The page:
Companies that embrace the great-place-to-work model are at a competitive advantage in the war for talent. The best candidates are seeking those companies out. That’s making it more imperative for other aggressive companies to adopt that model as a key business goal.

What steps can a company take to be a great place to work? It starts with understanding key components of workplace satisfaction.

Employee engagement – companies with top-to-bottom engagement are more productive and perform better financially.  Engagement means staff are passionate and positive about what they do, and feel aligned with the company mission and goals.

Transparency – this came up as the #1 factor in a 2013 survey by Tinypulse. Open communication is key. The more employees feel connected with management, coworkers and work teams, the happier and more engaged they are.

Appreciation – being recognized for their work came out #1 in a huge Boston Consulting Group survey of over 200,000 people from around the world.

Other factors like compensation and company stability ranked high also, but focusing on the 3 above guides us to a key understanding: that a culture with open, positive communication can lead directly to a better workplace.

Continue reading “Part 2: Ignite your Culture – How to Create a People Centered Business”

Part 1: Can you afford “not” to have a people centered approach to Business?

Are we looking at business backward? Success is driven and measured in financial terms, but people are the heart of business. People matter most, and paradigms are changing to reflect that. New business traditions are emerging that value human factors side-by-side with financial ones. Employee satisfaction is as important as profitability.

How can success be viewed in terms of human capital rather than financial capital? Harvard Business Review poses some intriguing questions, and offers illuminating insight, in a new article on talent management.

Continue reading “Part 1: Can you afford “not” to have a people centered approach to Business?”

Creating teams that can’t fail

remote working

After twenty consecutive quarters of revenue decline, IBM’s marketing lead, Michelle Peluso, recently decided that the solution lies in relocating her remote-working team to one of six regional centers. Abandoning IBM’s long-held support for telecommuting, IBM marketers must now move so they can stand ‘shoulder to shoulder’ or leave. This is a policy which didn’t work out well for Yahoo! (or should we say Oath), and will likely fail for IBM marketing.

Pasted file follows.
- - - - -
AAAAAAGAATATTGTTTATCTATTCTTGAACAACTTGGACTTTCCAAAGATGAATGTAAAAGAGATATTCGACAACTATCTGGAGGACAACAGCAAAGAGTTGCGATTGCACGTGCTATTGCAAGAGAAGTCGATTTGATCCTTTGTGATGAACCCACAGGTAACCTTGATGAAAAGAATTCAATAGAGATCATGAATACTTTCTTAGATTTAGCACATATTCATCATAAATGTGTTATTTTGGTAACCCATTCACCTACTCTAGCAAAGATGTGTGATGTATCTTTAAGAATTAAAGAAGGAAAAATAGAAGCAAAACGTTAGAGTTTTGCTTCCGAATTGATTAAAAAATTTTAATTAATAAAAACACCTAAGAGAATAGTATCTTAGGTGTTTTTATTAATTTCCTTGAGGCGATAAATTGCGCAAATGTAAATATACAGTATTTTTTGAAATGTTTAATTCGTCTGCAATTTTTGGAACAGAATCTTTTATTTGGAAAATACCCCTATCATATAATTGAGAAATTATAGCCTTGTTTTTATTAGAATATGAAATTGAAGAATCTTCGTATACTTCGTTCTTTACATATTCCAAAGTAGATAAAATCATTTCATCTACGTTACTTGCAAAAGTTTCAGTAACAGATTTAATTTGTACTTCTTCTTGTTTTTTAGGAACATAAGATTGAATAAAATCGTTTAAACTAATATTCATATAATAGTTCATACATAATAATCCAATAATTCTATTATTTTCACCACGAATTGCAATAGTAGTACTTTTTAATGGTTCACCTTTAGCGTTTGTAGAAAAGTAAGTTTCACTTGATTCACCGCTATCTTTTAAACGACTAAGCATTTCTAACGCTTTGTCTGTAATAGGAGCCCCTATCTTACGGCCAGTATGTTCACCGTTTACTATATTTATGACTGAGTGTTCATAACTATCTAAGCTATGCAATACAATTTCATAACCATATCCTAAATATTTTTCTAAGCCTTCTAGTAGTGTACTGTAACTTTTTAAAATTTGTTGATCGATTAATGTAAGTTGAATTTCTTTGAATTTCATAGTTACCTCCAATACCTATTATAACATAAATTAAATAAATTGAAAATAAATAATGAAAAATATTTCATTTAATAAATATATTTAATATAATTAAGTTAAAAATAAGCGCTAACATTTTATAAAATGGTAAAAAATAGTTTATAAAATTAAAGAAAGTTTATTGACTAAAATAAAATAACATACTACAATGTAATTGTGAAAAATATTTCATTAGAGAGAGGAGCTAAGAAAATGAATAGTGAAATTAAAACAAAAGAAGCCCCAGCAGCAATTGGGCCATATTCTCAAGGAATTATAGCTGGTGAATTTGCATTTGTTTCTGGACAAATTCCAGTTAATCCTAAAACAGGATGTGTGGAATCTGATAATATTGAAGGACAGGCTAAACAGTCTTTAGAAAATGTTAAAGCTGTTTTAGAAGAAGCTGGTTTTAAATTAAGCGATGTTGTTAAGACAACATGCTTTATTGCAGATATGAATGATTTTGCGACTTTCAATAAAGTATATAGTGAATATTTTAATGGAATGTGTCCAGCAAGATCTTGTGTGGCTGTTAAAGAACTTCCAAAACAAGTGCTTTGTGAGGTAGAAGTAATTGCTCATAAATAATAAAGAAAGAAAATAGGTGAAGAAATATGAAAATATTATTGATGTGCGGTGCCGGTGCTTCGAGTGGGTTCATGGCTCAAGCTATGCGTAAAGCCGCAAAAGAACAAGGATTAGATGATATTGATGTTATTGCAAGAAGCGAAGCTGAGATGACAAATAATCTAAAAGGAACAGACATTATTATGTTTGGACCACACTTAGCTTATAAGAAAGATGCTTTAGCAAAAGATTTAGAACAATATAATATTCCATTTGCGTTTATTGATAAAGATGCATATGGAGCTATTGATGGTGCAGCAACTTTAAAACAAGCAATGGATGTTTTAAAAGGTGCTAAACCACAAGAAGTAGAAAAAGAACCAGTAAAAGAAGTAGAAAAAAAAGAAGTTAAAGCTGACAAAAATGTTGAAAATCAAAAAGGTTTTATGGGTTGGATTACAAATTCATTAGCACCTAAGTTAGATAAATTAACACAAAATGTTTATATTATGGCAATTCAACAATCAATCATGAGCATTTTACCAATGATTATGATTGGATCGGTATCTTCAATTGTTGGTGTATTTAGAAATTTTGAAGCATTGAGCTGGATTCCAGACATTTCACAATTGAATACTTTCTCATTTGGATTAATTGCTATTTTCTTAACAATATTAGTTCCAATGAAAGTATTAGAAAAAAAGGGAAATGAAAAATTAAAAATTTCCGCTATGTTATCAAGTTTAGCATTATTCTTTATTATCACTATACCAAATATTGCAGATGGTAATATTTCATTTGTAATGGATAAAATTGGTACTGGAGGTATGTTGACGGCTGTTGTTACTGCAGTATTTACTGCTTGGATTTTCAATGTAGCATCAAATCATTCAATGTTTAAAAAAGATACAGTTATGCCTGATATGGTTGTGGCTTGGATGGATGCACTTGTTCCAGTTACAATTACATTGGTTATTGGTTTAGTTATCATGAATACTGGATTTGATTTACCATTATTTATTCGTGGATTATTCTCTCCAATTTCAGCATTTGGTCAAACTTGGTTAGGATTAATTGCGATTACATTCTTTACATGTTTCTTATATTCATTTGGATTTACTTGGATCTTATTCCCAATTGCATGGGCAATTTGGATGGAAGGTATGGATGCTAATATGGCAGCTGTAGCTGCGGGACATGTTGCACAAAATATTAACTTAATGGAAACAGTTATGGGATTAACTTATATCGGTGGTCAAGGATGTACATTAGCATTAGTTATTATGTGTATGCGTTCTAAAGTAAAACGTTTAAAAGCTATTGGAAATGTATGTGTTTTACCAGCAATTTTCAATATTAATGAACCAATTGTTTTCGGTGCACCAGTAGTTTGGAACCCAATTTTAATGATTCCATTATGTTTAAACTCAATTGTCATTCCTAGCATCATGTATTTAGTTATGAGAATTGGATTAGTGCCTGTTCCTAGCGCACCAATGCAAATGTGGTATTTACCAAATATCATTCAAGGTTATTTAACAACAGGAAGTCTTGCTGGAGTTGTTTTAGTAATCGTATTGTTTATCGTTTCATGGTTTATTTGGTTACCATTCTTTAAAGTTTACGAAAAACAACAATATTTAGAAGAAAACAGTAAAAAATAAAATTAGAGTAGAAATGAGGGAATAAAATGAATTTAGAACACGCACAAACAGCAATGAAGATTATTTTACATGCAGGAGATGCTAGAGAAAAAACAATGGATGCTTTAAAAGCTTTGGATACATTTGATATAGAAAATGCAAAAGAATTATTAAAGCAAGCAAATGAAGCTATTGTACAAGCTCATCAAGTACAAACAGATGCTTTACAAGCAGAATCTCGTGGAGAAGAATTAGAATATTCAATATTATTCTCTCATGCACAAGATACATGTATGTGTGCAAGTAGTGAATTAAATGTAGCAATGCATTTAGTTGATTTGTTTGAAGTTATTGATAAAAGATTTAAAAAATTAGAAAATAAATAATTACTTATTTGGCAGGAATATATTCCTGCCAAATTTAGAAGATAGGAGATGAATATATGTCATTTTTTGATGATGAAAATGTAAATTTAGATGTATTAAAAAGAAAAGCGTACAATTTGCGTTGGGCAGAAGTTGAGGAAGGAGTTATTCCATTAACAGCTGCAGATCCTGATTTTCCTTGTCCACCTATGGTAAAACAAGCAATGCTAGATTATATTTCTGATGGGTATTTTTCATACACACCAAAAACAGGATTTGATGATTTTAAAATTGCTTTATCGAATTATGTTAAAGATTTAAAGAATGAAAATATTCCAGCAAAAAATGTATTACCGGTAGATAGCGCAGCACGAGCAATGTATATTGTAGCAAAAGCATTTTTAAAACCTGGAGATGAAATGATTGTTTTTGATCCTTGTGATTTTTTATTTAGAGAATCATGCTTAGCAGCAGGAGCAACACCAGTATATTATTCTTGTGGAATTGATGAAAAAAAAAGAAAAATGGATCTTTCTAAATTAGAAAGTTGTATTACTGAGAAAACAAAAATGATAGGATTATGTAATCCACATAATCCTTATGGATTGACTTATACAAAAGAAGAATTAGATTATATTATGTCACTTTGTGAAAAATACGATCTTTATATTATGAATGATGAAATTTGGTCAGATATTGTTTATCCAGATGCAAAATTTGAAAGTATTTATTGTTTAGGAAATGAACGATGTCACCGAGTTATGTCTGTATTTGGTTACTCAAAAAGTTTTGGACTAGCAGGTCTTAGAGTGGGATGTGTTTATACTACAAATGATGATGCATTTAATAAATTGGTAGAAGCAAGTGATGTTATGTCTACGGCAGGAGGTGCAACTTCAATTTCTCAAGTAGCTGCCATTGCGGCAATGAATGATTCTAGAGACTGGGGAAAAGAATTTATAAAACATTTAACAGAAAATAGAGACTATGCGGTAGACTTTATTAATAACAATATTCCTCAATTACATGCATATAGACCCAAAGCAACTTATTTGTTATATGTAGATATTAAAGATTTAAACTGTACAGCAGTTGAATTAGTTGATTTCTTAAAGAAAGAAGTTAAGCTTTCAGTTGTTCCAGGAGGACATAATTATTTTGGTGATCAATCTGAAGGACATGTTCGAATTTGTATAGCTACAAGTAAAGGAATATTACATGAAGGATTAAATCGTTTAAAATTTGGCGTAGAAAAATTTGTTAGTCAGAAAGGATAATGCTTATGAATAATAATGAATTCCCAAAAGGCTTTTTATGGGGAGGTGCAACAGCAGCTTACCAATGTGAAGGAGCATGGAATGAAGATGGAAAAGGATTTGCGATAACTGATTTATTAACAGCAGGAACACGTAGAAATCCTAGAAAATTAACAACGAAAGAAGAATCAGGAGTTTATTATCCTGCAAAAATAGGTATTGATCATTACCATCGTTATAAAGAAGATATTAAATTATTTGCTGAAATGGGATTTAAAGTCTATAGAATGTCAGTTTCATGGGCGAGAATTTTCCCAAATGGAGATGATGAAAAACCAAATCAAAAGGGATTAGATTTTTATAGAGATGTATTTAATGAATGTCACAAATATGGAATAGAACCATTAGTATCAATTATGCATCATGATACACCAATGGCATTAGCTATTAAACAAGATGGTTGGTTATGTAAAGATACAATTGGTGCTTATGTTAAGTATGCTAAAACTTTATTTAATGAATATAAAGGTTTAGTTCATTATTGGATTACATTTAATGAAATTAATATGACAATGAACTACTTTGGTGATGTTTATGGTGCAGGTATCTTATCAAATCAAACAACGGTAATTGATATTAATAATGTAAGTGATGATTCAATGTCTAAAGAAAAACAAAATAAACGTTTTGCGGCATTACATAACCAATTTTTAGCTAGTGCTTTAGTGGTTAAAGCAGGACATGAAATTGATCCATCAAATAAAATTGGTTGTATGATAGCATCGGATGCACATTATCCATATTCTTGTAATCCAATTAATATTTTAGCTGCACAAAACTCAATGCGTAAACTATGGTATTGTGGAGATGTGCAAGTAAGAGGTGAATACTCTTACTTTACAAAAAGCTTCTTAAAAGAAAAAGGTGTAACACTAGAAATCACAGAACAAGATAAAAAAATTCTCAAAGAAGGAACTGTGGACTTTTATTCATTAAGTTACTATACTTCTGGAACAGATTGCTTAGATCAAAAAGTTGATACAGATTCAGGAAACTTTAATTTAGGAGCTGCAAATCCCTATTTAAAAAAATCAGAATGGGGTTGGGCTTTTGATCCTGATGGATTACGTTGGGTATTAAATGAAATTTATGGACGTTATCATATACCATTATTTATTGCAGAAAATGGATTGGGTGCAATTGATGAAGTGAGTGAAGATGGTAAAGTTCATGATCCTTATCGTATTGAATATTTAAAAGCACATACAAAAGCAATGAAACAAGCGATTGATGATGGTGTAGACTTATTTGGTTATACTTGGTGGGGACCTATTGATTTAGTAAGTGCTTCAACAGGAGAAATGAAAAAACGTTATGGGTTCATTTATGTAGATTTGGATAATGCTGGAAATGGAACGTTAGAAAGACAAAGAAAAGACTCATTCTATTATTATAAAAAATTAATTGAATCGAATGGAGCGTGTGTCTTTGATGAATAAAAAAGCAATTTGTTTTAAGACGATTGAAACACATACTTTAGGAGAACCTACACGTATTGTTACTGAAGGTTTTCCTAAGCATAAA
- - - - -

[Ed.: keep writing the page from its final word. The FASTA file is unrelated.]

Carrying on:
Continue reading “Creating teams that can’t fail”

Cloning your key staff

alignment

Every entrepreneur has at some point wished they could ‘clone’ their best team members. Faced with mounting challenges, they’ve muttered to themselves something along the lines of: “If only I could find someone else like Jane – she just gets it.”

Not literally clone Jane, but mirroring her performance and approach. The ‘chosen few’ are often just that – few. Owners prize employees who are fully engaged with the culture, committed to the mission, delivering against their goals and sharing the journey. Replicating that approach is key to scaling the business. Continue reading “Cloning your key staff”

A failure of culture and of courage

Failure of courage

Fresh on the heels of harassment claims at Uber, come revelations about widespread sharing and lewd discussion of photos of servicewomen in the US Marines. Different organizations, with similar institutional failings of respect and systemic bias. The Marines have a clear mission, established processes, discipline, levels of transparency unimaginable in the commercial sector, and yet tens of thousands of its staff appear to be engaged in illicit and destructive behavior.

But why?

Continue reading “A failure of culture and of courage”

Become an HR Rebel with a Cause at HR West 2017

HR rebel with a cause

Let’s be clear – the stories we read about institutionalized discrimination and harassment at high profile companies like Uber, are not just a failing of management, but of HR. Most of us don’t enter the HR field to protect institutions, post-rationalize actions, or build legal cases. We enter it to help people reach their potential. Sometimes we need to speak truth to power. When the time comes, how will you respond when careers, well-being, livelihoods and reputations are on the line?
Continue reading “Become an HR Rebel with a Cause at HR West 2017”